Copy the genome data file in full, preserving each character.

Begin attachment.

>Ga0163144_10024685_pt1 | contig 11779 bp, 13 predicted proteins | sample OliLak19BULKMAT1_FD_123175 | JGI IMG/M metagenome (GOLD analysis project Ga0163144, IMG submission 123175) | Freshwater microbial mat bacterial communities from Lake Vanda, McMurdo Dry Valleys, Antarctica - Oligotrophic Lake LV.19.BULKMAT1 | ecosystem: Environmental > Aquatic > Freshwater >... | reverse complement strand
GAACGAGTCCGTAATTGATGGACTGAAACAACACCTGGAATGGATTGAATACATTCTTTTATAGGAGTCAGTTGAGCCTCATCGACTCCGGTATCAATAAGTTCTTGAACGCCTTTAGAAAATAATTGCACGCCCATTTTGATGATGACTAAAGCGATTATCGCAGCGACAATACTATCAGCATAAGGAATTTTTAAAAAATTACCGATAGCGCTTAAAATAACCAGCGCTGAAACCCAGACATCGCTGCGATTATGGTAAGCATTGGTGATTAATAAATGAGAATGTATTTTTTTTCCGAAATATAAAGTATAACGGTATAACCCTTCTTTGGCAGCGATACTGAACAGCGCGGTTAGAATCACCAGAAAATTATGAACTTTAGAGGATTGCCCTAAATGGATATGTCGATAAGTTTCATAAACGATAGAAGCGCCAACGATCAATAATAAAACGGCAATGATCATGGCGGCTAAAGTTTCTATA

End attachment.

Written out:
>Ga0163144_10024685_pt1 | contig 11779 bp, 13 predicted proteins | sample OliLak19BULKMAT1_FD_123175 | JGI IMG/M metagenome (GOLD analysis project Ga0163144, IMG submission 123175) | Freshwater microbial mat bacterial communities from Lake Vanda, McMurdo Dry Valleys, Antarctica - Oligotrophic Lake LV.19.BULKMAT1 | ecosystem: Environmental > Aquatic > Freshwater >... | reverse complement strand
GAACGAGTCCGTAATTGATGGACTGAAACAACACCTGGAATGGATTGAATACATTCTTTTATAGGAGTCAGTTGAGCCTCATCGACTCCGGTATCAATAAGTTCTTGAACGCCTTTAGAAAATAATTGCACGCCCATTTTGATGATGACTAAAGCGATTATCGCAGCGACAATACTATCAGCATAAGGAATTTTTAAAAAATTACCGATAGCGCTTAAAATAACCAGCGCTGAAACCCAGACATCGCTGCGATTATGGTAAGCATTGGTGATTAATAAATGAGAATGTATTTTTTTTCCGAAATATAAAGTATAACGGTATAACCCTTCTTTGGCAGCGATACTGAACAGCGCGGTTAGAATCACCAGAAAATTATGAACTTTAGAGGATTGCCCTAAATGGATATGTCGATAAGTTTCATAAACGATAGAAGCGCCAACGATCAATAATAAAACGGCAATGATCATGGCGGCTAAAGTTTCTATA